Francesco Bresciani

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Chromatin is a dynamic macromolecular structure epigenetically modified to regulate specific gene expression. Altered chromatin function can lead to aberrant expression of growth regulators and may, ultimately, cause cancer. That many human diseases have epigenetic etiology has stimulated the development of 'epigenetic' therapies. Inhibitors of histone(More)
Transcriptional activation of the cyclin D1 gene (CCND1) plays a pivotal role in G(1)-phase progression, which is thereby controlled by multiple regulatory factors, including nuclear receptors (NRs). Appropriate CCND1 gene activity is essential for normal development and physiology of the mammary gland, where it is regulated by ovarian steroids through a(More)
Estrogen controls key cellular functions of responsive cells including the ability to survive, replicate, communicate and adapt to the extracellular milieu. Changes in the expression of 8400 genes were monitored here by cDNA microarray analysis during the first 32 h of human breast cancer (BC) ZR-75.1 cell stimulation with a mitogenic dose of(More)
MCF-7 human breast cancer cells express functional estrogen receptor and grow in response to estrogen stimulation. G(1)-synchronized MCF-7 cells, made quiescent by exposure to the HMG-CoA reductase inhibitor Simvastatin in estrogen-free medium, readily resume cell cycle progression upon stimulation with 17beta-estradiol (E(2)), even under conditions where(More)
Estrogens are direct mitogens for hormone-responsive human breast cancercells, where they promote cell cycle progression and induce transcriptional activation of "immediate early" and cyclin genes. Nongenomic signaling by estrogens, including rapid changes of mitogen-activated protein(MAP) kinase and other signal-transduction-cascades activity, has been(More)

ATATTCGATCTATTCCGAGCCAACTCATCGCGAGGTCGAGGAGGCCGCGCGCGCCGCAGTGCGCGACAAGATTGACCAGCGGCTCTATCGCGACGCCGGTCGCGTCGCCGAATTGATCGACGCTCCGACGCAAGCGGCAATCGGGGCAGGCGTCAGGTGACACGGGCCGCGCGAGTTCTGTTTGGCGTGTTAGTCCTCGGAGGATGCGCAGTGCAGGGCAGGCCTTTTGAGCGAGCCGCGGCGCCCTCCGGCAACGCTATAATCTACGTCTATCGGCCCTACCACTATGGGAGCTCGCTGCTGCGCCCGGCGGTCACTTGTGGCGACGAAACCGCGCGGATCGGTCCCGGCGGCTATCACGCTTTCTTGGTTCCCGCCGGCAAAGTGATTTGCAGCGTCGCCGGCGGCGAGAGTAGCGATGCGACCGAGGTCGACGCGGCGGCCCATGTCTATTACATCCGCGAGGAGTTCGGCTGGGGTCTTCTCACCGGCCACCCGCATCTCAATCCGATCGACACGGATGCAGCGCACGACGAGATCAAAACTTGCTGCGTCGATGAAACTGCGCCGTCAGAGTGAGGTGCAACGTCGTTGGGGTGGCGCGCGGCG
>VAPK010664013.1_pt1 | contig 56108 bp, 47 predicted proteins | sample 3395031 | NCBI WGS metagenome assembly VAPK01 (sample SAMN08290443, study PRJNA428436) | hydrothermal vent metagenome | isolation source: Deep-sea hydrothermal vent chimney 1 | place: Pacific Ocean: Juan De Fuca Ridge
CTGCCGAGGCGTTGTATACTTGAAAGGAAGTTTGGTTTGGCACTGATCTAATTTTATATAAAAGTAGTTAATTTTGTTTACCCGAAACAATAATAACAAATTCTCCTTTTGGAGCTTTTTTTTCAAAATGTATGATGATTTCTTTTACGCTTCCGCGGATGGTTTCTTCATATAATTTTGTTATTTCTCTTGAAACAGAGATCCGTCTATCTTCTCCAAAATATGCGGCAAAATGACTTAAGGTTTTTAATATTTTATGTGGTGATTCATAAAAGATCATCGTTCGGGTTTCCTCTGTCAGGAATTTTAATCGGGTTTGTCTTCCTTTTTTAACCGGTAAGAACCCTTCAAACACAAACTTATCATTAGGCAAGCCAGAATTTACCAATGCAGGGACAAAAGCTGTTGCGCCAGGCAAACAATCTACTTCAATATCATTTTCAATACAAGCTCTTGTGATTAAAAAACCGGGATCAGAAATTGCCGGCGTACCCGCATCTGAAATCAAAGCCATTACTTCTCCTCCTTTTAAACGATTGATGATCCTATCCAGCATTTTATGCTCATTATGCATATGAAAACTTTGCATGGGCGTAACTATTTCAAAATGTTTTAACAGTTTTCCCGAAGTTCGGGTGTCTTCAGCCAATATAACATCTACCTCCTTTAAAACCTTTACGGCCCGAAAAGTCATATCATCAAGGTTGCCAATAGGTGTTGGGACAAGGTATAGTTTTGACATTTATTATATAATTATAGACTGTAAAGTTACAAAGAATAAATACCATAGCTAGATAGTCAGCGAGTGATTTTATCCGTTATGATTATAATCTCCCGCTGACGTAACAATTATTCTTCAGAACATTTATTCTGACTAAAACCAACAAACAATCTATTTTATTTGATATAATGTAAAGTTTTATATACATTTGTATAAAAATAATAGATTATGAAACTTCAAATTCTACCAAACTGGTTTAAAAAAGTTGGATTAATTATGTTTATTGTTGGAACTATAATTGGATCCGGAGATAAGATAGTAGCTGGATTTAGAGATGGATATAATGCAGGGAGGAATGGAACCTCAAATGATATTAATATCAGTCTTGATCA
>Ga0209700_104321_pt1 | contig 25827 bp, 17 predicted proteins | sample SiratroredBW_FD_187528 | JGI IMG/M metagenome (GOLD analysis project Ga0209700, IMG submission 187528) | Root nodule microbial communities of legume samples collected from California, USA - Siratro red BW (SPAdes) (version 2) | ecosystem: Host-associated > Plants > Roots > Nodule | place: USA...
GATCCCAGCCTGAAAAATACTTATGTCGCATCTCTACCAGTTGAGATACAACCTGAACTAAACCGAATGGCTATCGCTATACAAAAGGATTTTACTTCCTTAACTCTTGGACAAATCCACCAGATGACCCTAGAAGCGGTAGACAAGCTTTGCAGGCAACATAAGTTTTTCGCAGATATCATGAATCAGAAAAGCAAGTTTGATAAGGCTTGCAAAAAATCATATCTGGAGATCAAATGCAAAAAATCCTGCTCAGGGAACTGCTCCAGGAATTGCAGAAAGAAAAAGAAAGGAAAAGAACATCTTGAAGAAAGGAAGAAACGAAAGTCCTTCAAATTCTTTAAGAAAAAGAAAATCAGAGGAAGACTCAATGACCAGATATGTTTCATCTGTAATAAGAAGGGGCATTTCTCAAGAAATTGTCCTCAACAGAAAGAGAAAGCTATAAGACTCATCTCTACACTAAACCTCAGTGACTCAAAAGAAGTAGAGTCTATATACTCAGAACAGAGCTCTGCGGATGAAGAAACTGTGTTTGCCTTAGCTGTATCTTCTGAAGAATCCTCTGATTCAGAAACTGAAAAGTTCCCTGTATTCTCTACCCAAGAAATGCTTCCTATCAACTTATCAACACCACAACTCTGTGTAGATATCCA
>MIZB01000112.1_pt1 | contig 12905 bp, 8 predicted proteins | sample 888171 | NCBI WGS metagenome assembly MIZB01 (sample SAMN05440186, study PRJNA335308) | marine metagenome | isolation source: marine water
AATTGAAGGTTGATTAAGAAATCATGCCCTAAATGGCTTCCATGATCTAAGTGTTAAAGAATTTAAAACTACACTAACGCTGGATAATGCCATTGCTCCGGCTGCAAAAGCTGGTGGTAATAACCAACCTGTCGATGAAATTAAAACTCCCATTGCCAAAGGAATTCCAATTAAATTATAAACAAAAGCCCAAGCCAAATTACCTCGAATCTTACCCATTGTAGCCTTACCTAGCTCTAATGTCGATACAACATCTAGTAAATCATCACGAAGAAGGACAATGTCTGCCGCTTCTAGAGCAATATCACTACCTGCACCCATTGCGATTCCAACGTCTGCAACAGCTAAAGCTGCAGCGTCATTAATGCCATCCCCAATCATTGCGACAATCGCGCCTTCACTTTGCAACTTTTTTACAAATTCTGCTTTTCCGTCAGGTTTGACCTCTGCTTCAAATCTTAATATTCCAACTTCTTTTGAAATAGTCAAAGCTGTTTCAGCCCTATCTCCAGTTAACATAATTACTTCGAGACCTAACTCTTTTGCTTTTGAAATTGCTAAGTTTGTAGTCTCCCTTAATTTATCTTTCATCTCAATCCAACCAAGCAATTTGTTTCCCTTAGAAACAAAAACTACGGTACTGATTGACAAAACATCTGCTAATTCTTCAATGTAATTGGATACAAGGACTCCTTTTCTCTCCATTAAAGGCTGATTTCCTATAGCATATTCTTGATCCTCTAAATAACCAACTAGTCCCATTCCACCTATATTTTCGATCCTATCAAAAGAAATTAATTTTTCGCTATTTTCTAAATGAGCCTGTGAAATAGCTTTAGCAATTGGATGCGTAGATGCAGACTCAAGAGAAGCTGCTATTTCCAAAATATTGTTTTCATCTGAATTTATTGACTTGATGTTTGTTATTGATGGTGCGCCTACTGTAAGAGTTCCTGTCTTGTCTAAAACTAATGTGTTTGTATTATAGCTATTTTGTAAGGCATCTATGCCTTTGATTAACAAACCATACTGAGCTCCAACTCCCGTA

Estrogen stimulates DNA synthesis and cell proliferation in the luminal and glandular epithelia of rodent uterus. We tested the hypothesis that the mitogenic effect of estrogen occurs via activation of the expression of cellular proto-oncogenes by measuring the rate of transcription of 20 proto-oncogenes (abl, bas, erb-A, erb-B, ets, fms, fos, fps/fes, mos,(More)
Estrogens induce cell proliferation in target tissues by stimulating progression through the G1 phase of the cell cycle. Activation of cyclin D(1) gene expression is a critical feature of this hormonal action. The existence of rapid/nongenomic estradiol-regulated protein kinase C (PKC-alpha) and extracellular signal-regulated kinase (ERK) signal(More)
Estrogen hormones are known to exert a complex influence on development and function of the female reproductive organs of vertebrates by regulating cell growth and differentiation, as well as to be implicated in oncogenesis and maintenance of tumor growth. Estrogen acts on cells via interaction with an intracellular receptor, which, like all receptors for(More)
HMG-CoA reductase inhibitors, such as Lovastatin and Simvastatin, cause cell cycle arrest by interfering with the mitogenic activity of mitogens present in culture media. Cells are induced to pause in G1 and can readily resume growth upon removal of the enzymatic block. Estrogens, acting via their nuclear receptor, are mitogens for different normal and(More)